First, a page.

Sounds to me like that teacher has shot him/herself in the foot. The positive effects of peer tutoring are well documented. I have seen this myself; students will often use different language or analogies to explain things to their peers, sometimes better than the teachers. My colleagues (classroom teachers) have said as much. Kids can learn from each other.

  • 37 Mike 05/07/10 at 3:51 pm

    Elizabeth, excellent point that LRE is an individual decision based on the child’s needs and services not their special education eligibility category.

    Elena, your options for disagreement should be clearly stated in your state’s procedural safeguards, which your district must provide or offer you on initial request for evaluation. The presence of a neurological disorder does not entail special education eligibility if there is no adverse educational effect. I would recommend you request an IEP review meeting to discuss placement or services, if you are not in agreement with the team I would recommend you pursue mediation or due process procedures outlined in your state’s safeguards. It may beneficial to notify the school and bring an advocate to the meeting before pursuing due process.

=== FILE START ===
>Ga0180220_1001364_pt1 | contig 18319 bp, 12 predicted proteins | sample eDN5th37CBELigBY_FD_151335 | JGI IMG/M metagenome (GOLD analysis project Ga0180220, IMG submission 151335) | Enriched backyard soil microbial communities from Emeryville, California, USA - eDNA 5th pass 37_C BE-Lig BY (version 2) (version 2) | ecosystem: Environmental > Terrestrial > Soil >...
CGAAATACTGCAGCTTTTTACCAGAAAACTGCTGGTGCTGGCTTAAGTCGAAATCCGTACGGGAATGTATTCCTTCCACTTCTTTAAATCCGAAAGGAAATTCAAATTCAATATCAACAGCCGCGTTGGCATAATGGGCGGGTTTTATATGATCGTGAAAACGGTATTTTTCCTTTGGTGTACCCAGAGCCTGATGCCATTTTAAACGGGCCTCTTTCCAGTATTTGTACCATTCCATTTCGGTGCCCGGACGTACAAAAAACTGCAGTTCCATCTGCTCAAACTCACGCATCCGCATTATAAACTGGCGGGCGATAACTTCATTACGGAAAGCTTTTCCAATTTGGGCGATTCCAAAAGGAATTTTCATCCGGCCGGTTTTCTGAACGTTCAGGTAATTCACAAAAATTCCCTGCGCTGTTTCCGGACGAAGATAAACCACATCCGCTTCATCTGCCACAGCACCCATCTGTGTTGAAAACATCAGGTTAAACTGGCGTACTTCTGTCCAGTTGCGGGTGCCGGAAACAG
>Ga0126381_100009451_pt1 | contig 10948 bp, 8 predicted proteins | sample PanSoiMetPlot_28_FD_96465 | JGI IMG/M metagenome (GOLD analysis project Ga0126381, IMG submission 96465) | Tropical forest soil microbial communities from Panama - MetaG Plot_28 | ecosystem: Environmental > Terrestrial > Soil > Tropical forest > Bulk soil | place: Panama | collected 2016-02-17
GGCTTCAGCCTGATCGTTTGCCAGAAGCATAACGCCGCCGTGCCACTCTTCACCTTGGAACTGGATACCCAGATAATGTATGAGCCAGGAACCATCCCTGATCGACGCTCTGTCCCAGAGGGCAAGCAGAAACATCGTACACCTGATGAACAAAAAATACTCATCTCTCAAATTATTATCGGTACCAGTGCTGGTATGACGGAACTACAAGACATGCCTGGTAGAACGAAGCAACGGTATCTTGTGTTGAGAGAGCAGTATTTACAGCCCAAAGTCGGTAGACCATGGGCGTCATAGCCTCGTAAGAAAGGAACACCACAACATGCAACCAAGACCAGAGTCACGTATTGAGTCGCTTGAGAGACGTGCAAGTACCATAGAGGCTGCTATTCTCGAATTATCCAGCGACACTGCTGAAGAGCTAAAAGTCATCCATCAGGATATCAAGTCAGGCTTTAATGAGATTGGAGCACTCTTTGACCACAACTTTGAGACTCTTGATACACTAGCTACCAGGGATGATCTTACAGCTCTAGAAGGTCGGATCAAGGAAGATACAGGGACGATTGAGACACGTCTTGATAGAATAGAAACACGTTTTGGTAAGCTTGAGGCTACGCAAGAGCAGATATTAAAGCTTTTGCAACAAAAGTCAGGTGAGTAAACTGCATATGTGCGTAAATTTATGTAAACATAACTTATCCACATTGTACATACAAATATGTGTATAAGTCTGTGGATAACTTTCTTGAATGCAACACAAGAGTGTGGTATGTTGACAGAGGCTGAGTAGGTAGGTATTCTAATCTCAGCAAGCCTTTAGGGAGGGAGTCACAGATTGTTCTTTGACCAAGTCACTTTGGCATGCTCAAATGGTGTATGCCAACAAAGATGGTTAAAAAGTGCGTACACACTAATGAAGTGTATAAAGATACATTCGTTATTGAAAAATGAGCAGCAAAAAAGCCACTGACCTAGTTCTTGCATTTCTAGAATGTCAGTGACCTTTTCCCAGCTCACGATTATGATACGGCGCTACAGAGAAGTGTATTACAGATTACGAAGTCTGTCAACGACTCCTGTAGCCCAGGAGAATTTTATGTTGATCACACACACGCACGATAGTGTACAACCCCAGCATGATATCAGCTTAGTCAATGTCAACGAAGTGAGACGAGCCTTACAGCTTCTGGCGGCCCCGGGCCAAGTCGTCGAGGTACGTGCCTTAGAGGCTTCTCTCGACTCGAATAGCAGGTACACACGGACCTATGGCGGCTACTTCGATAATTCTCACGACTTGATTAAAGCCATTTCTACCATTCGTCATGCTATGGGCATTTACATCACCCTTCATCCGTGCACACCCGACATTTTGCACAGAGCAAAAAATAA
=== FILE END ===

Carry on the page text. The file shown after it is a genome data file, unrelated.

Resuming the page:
• 38 Elena 05/07/10 at 12:45 am

    What as parents can we do to stop this from being done especially when you have to fight to even get your child eligible for Special Ed and they tell you that you have to put your son in there anyway? The teacher is not a special ed teacher and all they are working on is behaviors that your child is not even capable of understanding due to a neurological disorder. These schools need to be closed down!

  • 39 Elizabeth 05/05/10 at 9:00 pm

    Melissa, if the resource teacher is your schools special needs teacher then yes s/he has to be there. and carol I agree with you completely. mainstreaming is not for every child but it should be an option open for discussion every IEP meeting.

    I am a preschool special needs teacher and i have worked in a self-contained three year old class in NC and an all inclusive setting in AZ. I have seen the pros and cons of both settings and believe that as educators we do need to look at each child individually and place them accordingly and not based on their special identification.

  • 40 Carol 05/05/10 at 11:59 am